Reasonable people can disagree about whether Hayao Miyazaki’s retirement from directing feature films will stick, but I think it is impossible to walk away from The Wind Rises without a lasting impression that it was created and directed as though it were this auteur’s final project. This film of exquisite beauty is ostensibly a biopic about the engineer Jiro Horikoshi, but its truest identity is that of a tribute to the creative mind and a final word on the passions and beliefs that pervade his body of work. Any adult fan of the man and his craft will find much to enjoy and ponder here.
This is a movie fixated on the inventor’s passion. The tone of the entire story is set from the start when we are introduced to a youthful Jiro through the first of several dreams where he interacts with Italian engineer and aircraft designer Giovanni Caproni. Jiro’s imaginary mentor encourages him to embrace his passion for airplanes by designing them, since Jiro’s near-sightedness won’t allow him to fly them. It is in these recurring scenes with Caproni where Miyazaki’s familiar love for aviation manifests most clearly: every time Jiro receives words of encouragement, we are treated to cheerful, vibrant scenes where Jiro witnesses Caproni’s ideas put into action. In these moments, Miyazaki’s passion for flight is made manifest in ways indistinguishable from such films as Porco Rosso and Castle in the Sky. But these joyous forays into fantasy are fleeting, inevitably giving way to foreboding visions of hordes of warplanes crowding out the sky above right before Jiro comes back to reality. Such is the nature of the entire narrative of The Wind Rises, where the viewer is repeatedly exposed to the pure idealism of a creator’s passion only to be shown the uncomfortable tension between that and reality. Jiro grows into adulthood and proves his genius as an engineer at Mitsubishi in the course of the 1920’s and 30’s, a time where Japanese aviation is far behind what developed nations have and progress is dependent on military funding. To chase his dream is to build weapons, and even Jiro’s dream world is not immune from this stark reality. In Jiro’s boyhood dream, Caproni raves on about what glorious things planes are, extolling innovation for its own sake and insisting that planes aren’t meant to be weapons. He resembles a walking and talking mirror of Jiro’s enthusiasm. In adulthood, he’s somberly acknowledging that the airplane is “cursed” for use in warfare and that Jiro’s prodigious talent is being all spent on weapons.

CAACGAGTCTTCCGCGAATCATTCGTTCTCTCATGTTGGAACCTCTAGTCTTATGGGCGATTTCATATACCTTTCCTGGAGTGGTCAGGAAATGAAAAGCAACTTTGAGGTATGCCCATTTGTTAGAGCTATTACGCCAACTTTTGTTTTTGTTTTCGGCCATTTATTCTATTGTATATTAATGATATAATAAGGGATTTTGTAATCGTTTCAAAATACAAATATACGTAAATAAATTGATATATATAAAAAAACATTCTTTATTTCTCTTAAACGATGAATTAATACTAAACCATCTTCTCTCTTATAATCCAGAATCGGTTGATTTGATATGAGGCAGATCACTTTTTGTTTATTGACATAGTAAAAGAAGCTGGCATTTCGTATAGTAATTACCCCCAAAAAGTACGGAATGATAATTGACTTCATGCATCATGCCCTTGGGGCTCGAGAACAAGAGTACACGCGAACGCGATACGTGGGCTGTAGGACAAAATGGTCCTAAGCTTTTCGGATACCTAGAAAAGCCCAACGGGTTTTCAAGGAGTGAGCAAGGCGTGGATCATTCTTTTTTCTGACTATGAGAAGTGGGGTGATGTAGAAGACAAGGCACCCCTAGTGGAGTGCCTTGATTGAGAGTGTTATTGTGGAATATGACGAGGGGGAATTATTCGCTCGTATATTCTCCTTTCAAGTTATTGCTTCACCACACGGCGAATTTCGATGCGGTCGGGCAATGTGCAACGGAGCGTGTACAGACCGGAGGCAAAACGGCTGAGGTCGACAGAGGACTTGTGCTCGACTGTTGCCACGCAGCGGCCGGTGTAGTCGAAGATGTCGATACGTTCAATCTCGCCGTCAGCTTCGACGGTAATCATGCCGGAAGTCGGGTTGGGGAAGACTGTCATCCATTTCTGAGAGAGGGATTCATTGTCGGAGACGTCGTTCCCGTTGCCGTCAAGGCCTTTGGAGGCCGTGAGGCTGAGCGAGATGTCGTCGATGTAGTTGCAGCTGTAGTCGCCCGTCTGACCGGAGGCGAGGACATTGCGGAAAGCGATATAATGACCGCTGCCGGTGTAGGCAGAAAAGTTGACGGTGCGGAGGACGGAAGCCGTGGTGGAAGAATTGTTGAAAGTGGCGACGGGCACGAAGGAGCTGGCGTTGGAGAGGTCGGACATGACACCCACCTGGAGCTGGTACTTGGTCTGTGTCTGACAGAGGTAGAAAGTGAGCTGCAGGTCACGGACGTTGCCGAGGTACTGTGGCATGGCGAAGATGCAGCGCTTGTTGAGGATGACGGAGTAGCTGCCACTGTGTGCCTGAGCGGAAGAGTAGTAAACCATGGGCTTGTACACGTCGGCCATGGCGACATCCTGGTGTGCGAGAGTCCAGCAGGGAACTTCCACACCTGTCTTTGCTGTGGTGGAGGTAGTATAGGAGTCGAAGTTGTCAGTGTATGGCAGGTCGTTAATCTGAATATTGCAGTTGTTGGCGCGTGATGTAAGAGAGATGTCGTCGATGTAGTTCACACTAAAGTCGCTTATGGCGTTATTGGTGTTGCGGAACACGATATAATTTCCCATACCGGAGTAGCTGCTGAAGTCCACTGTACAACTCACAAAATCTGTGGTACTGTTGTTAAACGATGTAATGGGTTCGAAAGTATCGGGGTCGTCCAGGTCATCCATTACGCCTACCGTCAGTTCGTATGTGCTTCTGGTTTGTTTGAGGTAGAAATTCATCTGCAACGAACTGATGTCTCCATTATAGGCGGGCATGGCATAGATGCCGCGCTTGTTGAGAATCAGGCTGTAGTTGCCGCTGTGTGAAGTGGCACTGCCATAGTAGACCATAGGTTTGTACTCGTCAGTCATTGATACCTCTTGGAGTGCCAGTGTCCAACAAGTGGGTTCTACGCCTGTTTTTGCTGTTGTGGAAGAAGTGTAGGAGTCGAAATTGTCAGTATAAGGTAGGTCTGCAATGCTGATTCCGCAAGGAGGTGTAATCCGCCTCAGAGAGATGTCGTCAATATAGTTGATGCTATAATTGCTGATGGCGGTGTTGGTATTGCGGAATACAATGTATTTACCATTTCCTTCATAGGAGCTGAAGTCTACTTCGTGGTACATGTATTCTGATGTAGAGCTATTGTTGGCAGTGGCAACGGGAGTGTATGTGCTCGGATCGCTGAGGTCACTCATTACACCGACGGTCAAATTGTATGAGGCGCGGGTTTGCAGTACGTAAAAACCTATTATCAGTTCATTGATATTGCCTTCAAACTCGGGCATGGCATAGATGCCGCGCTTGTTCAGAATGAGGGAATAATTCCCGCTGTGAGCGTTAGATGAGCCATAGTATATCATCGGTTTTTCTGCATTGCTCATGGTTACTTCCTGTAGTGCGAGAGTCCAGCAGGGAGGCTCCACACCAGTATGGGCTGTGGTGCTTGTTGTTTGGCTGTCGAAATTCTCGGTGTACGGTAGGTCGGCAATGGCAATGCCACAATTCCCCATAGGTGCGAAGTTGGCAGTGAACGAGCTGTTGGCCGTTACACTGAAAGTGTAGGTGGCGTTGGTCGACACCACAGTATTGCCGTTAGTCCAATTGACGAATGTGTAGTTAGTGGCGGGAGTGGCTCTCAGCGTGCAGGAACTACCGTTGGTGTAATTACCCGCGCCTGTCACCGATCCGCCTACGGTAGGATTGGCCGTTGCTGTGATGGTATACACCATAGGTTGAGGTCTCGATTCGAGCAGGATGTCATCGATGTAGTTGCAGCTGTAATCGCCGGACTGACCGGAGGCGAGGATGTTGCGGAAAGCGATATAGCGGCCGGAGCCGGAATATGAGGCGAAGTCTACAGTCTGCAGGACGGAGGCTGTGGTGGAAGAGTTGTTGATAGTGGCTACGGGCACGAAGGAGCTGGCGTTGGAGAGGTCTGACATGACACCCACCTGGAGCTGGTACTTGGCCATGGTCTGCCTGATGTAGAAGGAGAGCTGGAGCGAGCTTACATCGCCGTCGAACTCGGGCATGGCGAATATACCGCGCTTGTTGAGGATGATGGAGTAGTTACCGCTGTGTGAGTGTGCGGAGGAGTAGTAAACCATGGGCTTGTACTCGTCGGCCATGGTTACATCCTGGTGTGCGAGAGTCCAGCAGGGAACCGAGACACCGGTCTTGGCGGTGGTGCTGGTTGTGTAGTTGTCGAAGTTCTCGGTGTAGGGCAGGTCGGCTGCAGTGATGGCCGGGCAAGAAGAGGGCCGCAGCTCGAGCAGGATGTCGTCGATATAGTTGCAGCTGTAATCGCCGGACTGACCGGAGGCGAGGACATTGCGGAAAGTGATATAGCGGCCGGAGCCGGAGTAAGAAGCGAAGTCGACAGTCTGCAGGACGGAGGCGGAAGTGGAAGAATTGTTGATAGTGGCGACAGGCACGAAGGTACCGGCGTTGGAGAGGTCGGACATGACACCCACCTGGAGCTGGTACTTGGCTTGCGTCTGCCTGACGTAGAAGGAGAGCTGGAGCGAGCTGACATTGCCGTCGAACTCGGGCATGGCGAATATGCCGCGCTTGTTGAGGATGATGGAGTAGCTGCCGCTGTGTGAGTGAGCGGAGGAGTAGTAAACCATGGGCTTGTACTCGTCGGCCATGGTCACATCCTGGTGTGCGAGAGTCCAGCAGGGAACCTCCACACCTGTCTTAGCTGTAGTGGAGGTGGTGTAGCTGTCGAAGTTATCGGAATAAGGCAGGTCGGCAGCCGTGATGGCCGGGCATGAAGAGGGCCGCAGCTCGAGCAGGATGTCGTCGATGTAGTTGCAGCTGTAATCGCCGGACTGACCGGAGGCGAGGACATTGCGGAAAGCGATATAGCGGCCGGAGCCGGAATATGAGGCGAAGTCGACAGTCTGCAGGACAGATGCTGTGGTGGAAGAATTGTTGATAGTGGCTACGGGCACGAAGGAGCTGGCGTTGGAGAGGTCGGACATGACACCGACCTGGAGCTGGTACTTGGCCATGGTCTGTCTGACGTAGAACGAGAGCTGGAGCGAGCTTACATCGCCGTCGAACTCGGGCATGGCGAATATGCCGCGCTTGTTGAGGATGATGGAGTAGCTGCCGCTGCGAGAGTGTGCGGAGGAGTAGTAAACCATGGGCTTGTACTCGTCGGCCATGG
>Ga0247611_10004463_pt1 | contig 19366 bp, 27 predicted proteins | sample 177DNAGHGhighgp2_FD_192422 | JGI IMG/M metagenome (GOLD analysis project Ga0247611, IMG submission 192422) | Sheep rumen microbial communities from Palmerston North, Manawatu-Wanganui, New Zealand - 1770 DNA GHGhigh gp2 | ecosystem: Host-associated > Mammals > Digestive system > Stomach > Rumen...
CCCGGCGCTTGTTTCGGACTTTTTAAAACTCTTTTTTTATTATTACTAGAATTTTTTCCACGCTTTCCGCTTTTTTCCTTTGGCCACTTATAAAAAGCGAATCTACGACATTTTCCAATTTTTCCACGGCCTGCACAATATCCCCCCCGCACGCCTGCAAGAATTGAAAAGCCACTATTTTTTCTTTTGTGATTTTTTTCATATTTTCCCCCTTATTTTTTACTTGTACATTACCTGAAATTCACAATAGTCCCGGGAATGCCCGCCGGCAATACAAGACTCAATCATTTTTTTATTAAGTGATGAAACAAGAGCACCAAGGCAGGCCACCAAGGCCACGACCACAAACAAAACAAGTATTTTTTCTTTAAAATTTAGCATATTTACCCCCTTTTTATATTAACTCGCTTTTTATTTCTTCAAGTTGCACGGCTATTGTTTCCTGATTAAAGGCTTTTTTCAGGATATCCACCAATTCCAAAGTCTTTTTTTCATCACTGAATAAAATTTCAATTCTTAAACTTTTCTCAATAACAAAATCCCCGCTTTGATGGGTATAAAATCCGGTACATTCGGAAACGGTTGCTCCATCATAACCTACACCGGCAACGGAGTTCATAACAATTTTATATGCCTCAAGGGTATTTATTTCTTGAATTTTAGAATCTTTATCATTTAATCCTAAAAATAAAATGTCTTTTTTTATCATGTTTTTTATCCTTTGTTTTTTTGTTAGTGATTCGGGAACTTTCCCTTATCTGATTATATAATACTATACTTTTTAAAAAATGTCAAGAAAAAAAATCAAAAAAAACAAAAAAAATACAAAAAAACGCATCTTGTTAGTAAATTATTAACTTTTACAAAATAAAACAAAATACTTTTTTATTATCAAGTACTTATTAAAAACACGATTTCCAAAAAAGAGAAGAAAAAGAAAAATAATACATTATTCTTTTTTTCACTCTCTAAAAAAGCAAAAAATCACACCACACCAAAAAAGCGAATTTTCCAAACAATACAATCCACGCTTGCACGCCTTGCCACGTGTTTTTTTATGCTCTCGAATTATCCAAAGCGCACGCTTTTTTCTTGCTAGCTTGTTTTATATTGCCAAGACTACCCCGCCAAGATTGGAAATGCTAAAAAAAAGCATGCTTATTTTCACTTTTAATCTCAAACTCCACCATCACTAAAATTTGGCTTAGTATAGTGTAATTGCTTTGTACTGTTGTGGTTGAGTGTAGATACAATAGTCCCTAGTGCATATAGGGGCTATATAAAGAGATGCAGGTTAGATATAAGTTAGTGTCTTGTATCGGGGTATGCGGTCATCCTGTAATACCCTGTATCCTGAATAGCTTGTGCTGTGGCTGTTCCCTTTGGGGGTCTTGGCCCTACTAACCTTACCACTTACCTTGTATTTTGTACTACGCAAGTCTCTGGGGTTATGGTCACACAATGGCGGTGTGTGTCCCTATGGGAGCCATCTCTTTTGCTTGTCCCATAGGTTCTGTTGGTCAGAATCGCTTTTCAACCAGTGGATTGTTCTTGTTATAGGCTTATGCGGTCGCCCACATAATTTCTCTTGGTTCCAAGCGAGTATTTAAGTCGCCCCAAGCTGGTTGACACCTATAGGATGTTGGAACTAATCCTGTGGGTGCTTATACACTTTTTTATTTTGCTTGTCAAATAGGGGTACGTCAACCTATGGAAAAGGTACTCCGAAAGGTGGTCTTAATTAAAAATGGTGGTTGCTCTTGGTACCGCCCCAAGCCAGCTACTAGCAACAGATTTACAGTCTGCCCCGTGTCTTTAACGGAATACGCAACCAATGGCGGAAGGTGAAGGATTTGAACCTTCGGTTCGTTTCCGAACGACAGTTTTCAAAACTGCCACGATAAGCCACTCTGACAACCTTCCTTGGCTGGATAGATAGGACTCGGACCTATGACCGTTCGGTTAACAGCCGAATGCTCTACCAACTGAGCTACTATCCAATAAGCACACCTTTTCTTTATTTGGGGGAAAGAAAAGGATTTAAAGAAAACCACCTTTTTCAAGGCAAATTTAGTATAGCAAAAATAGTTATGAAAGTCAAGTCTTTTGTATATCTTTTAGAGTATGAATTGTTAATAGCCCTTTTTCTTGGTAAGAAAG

Let’s grab the elephant in the room by the tusks. It is fair to say The Wind Rises has caught substantial attention for two major reasons: its present status as Miyazaki’s final work and the choice of its subject matter. Jiro Horikoshi was not just a brilliant engineer but the designer of Japan’s Zero fighter plane, which proved devastatingly effective in the early days of World War II. Whereas many have praised the film for its sublime dramatization of Horikoshi’s life, a few have also accused it of being a willful whitewashing of history or even a kind of celebration of militarism, which is quite a bold accusation to make against a man with such a clear record to the contrary in his work and who once expressed a desire to “… take back the Zero fighter from the hands of the military technology nuts and military fantasy novels.” As to that, critical voices would do well to take into account that Miyazaki himself has been widely quoted as once thinking the same of the concept himself. “My wife and my staff would ask me, ‘Why make a story about a man who made weapons of war?’ And I thought they were right. But one day, I heard that Horikoshi had once murmured, ‘All I wanted to do was to make something beautiful.’ And then I knew I’d found my subject.” To wit, the film opens with a line from Paul Valéry’s poem The Graveyard by the Sea: “The Wind is rising!…We must try to live!”, while time and again the question of “Is the wind rising?” is used as a greeting between Caproni and Jiro and an affirmation of Jiro’s dominant drive to create. In one very telling dream scene, Caproni addresses Jiro’s situation by asking him his opinion about the great pyramids of Egypt, which are marvels of engineering and the product of slave labor. Yet despite that tarnished legacy, Caproni muses that he prefers a world where such marvels exist to the alternative. It is that conviction that drives Jiro’s motivation in everything he does as he puts his heart and soul into the quality of his work, since it is the only thing about his work that he can control.